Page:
Michael Brown Shooting: Police Confirm 'Killer' Name Released by Hacking Group Anonymous Is Wrong as Ferguson Protests Erupt

Michael Brown, fatally shot by a police officer on Saturday, Aug. 9, 2014, appears in this undated Facebook photo that has appeared widely online.
Michael Brown, fatally shot by a police officer on Saturday, Aug. 9, 2014, appears in this undated Facebook photo that has appeared widely online. | (Photo: Facebook)

The man accused by hacktivist group Anonymous of killing Missouri teen Michael Brown is not a police officer, authorities have confirmed.

On Thursday Anonymous released the name and picture of a man it claimed is responsible for Brown's death, however, the St Louis County police denied this is true via social networking site Twitter.

They also confirmed that the officer who did in fact fatally shoot Brown in Ferguson on Saturday will not be named publicly unless he is prosecuted. He has been placed on paid administrative leave pending an investigation.

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"[He] is not even an officer with St. Louis County or Ferguson ... We will not provide the involved officer's name or any further information ... It is an ongoing investigation ... We only release suspect information after the investigation is complete and charges have been issued," the SLCP wrote in a series of tweets.

Anonymous released what it claims is audio from St. Louis County dispatch on Wednesday so that the public could "get a sense of the atmosphere the moments before and the hours after Mike Brown was shot," according to a YouTube description. The audio has not yet been deemed authentic.

The officer shot Brown, who was unarmed at the time of his death, up to eight times and some eyewitnesses say it was unprovoked.

Police Chief Thomas Jackson said his department is withholding the officer's name due to "death threats."

Benjamin Crump, who is representing the Brown family, slammed Jackson's decision. In 2013 He represented the family of slain teen Trayvon Martin, who like Brown was unarmed when he was shot and killed by George Zimmerman.

"That doesn't give the community confidence. That doesn't make it transparent," Crump said recently. "And remember, we've got a long way to go before this community starts to believe that the police are going to give them all the answers and not try to sweep it under the rug."

The St. Louis County Prosecutor's office recently confirmed that Brown, who was just 18 when he was killed, had no criminal record.

What exactly occurred in the events leading up to Brown's death remains a point of contention.

Dorian Johnson, who says he was with Brown when the shooting occurred, claims they were simply "walking having a conversation" down the street when police pulled up and ordered them to "get the f— onto the sidewalk."

He said things quickly turned physical on the officer's part and ended in a deadly shooting.

"I saw the barrel of the gun pointed at my friend. Then I saw the fire come out of the barrel," Johnson told MSNBC. "I could see so vividly what was going on because I was so close."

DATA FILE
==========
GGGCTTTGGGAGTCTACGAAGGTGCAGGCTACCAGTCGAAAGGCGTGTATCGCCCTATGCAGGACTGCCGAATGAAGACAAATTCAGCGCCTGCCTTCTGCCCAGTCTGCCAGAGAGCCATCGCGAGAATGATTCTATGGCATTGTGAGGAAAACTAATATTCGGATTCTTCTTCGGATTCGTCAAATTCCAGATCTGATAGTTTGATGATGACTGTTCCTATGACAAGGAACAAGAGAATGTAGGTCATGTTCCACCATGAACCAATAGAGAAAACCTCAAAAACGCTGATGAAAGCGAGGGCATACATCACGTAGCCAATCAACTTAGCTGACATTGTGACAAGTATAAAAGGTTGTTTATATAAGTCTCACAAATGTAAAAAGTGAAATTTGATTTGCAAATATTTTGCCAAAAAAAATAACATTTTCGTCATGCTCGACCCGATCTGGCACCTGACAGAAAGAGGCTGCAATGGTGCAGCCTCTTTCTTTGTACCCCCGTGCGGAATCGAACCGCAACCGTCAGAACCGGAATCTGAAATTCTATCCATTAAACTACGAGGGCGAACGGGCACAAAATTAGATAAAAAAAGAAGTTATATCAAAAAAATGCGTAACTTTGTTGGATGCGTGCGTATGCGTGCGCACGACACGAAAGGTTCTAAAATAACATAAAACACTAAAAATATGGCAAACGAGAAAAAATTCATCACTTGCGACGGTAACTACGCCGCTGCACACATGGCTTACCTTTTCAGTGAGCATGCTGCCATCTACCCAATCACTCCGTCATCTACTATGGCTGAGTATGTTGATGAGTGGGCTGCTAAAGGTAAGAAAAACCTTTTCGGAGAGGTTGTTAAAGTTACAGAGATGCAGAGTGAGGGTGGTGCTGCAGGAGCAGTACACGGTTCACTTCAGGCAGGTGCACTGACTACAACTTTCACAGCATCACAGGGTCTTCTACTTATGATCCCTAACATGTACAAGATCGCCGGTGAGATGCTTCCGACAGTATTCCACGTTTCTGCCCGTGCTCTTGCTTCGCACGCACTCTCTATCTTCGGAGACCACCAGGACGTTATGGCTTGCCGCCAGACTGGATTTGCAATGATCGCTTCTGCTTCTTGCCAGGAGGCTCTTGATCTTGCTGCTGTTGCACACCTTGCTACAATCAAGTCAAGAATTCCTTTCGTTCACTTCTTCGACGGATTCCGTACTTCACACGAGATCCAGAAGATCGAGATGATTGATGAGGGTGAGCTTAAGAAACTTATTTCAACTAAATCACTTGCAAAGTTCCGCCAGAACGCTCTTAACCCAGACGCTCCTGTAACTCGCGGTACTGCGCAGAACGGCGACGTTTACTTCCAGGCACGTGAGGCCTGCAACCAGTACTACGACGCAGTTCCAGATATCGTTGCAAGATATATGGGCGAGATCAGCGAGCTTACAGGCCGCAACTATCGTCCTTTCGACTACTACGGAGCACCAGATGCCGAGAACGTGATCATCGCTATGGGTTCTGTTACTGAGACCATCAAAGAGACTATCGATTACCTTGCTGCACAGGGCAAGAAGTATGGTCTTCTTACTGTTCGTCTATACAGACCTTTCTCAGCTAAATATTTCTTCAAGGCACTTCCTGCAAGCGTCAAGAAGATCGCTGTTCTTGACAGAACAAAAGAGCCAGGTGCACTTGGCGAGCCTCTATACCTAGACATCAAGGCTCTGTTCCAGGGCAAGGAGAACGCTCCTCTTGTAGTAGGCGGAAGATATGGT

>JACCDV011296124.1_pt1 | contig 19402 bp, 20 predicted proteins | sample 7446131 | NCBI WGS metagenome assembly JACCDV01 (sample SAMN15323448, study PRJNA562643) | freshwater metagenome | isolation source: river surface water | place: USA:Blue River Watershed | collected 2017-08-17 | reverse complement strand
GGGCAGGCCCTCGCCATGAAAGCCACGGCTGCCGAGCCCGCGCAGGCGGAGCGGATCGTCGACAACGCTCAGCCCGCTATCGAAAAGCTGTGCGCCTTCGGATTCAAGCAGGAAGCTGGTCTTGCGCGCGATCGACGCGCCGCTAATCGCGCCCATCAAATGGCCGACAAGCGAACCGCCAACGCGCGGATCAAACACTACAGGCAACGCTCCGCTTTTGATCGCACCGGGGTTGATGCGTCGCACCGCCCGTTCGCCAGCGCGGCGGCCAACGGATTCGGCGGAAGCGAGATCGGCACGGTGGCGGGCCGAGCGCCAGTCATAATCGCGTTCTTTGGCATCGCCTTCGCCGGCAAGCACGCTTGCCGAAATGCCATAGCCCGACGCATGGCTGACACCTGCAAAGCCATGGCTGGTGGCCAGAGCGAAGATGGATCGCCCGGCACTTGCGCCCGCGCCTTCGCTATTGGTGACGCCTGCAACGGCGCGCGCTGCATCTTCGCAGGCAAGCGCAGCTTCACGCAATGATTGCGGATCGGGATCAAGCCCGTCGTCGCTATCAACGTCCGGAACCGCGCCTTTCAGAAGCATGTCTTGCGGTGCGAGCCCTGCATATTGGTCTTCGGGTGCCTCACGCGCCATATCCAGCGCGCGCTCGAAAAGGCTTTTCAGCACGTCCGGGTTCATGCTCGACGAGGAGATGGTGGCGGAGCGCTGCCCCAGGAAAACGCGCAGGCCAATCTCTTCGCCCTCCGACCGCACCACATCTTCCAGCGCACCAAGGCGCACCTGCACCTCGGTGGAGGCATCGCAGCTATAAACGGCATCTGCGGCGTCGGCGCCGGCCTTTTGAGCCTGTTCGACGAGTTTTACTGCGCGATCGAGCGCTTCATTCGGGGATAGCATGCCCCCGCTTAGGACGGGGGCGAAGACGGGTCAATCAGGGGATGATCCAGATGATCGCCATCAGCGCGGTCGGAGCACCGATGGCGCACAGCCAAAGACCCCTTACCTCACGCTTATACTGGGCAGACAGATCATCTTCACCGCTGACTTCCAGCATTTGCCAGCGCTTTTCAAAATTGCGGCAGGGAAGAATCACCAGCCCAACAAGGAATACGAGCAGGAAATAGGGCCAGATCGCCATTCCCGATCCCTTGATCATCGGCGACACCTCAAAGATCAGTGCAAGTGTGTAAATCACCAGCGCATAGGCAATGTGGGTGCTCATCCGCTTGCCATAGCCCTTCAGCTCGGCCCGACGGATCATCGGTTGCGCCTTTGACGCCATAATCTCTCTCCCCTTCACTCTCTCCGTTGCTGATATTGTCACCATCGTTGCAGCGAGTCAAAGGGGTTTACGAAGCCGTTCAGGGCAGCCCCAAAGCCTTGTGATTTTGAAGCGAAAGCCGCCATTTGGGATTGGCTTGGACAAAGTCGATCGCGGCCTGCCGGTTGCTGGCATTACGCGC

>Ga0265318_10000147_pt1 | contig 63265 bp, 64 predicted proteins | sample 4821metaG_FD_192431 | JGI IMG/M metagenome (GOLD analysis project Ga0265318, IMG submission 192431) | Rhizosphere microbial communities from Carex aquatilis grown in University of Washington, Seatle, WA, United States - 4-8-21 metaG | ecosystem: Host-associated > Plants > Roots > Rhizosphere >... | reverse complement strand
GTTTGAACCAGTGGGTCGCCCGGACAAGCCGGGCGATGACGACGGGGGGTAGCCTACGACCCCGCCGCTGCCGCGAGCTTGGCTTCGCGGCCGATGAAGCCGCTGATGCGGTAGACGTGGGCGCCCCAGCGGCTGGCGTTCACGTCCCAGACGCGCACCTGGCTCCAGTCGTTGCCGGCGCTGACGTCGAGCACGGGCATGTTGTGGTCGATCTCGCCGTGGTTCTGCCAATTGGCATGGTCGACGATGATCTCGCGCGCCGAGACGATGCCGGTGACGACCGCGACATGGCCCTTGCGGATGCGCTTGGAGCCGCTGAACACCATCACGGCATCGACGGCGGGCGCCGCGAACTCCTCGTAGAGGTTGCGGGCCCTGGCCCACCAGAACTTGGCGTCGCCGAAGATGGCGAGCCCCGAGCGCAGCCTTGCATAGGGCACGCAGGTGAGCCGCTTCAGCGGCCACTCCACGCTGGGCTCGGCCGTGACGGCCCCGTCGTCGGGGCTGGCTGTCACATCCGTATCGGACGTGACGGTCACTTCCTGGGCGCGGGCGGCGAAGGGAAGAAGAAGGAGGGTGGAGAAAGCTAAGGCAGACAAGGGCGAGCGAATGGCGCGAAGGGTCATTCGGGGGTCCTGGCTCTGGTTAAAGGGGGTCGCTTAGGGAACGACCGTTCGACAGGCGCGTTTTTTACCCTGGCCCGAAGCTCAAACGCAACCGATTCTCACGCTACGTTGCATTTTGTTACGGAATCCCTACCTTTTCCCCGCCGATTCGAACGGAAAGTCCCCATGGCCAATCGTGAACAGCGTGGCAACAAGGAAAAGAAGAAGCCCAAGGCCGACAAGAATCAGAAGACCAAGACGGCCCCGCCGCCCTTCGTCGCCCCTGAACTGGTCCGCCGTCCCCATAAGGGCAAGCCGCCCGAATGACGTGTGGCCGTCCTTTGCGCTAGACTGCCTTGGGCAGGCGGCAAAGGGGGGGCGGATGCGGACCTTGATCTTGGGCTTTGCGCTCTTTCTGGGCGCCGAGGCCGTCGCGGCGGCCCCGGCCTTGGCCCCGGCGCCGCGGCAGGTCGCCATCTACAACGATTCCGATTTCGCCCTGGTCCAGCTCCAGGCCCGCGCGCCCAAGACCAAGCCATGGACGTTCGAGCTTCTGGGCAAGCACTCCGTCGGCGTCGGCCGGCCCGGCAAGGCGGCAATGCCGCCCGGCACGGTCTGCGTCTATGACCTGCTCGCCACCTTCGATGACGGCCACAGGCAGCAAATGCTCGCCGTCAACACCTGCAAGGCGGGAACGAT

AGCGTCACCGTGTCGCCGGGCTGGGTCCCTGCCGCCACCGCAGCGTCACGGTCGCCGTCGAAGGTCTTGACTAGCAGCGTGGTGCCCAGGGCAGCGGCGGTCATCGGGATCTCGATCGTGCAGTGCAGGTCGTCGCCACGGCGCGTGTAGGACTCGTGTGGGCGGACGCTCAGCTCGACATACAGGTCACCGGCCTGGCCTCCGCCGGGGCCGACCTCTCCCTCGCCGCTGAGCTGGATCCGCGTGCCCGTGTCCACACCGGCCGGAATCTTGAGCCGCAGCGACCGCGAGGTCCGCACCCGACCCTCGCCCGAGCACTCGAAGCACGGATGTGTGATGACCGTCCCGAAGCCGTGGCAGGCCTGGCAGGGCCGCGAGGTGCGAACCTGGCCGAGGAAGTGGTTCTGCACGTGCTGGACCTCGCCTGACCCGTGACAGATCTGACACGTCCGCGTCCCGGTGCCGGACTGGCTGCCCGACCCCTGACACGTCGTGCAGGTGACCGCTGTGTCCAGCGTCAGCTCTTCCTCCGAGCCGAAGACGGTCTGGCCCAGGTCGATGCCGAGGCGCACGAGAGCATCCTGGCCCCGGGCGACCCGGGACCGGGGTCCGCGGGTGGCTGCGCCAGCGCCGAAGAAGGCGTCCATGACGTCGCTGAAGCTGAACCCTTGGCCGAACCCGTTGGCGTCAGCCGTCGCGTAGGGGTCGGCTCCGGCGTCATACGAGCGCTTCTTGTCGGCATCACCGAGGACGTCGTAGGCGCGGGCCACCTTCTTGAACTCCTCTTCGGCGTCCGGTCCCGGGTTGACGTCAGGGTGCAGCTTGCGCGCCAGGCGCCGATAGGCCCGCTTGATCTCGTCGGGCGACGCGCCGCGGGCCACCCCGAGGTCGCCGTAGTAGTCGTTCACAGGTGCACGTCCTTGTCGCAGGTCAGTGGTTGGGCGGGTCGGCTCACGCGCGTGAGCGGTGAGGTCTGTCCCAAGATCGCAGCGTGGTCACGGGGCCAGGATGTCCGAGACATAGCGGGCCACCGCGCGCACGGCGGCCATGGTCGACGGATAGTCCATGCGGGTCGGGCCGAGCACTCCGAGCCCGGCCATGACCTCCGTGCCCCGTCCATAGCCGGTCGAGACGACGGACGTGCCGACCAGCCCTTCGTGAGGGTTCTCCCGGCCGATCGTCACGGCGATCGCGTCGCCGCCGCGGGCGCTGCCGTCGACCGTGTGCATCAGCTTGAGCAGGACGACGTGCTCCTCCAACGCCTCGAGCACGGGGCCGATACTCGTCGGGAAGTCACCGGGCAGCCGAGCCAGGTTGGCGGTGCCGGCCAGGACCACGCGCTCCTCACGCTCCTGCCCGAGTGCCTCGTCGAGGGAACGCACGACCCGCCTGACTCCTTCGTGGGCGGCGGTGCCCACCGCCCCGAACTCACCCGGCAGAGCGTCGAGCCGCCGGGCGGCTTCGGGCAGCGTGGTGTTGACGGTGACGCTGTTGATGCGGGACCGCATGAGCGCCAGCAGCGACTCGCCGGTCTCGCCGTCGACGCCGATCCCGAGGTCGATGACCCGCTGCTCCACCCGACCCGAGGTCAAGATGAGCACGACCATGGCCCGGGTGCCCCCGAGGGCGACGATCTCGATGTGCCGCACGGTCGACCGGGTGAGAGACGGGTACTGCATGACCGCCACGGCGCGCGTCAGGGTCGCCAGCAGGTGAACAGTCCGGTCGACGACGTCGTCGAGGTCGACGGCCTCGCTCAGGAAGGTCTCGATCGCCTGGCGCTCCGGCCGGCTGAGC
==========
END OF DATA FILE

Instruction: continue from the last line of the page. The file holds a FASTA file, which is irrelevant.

He claims the officer attempted to open his car door so close to the men that it "ricocheted" and "bounced back," frustrating the officer.

"I guess that got him a little upset," Johnson said of the officer.

The officer then reportedly grabbed Brown's neck from within his squad car (Brown was allegedly outside the car) and the pair struggled for a few moments. As the teen attempted to escape, the officer pursued him.

Johnson claims Brown's hands were raised in the air when the officer fired the fatal shots.

Police have painted a different picture. They say Brown shoved the officer into his squad car, attacked him and that the two struggled over the officer's gun.

The case has sparked nation-wide racial unrest and the city of Ferguson is currently on its fifth night of protests.

On Wednesday 500 protesters faced-off with armed SWAT police officers chanting 'Hands Up! Don't Shoot!'

Some eyewitnesses complained of tear-gas canisters and rubber bullets being fired by officers into crowds. Others say molotov cocktails were hurled at police.

Antonio French, an alderman from the 21st ward in St. Louis, along with two journalists were among an estimated dozen people arrested during the domestic protest.

Ryan Reilly of the Huffington Post and Wesley Lowery of The Washington Post spoke of their arrests. They claim they were not read their Miranda Rights and that they were not told the names of their arresting officers.

"The worst part was he slammed my head against the glass purposefully on the way out of McDonald's and then sarcastically apologized for it," Reilly told MSNBC upon his release.

Lowery shared a similar experience. He claims he was "slammed into a soda machine" by overzealous officers.

US President Barack Obama extended heartfelt condolences to the Brown family and urged protesters to refrain from violence as the case is investigated.

"The death of Michael Brown is heartbreaking, and Michelle and I send our deepest condolences to his family and his community at this very difficult time," Obama said in a statement Tuesday. "... The Department of Justice is investigating the situation along with local officials … We should comfort each other and talk with one another in a way that heals, not in a way that wounds."

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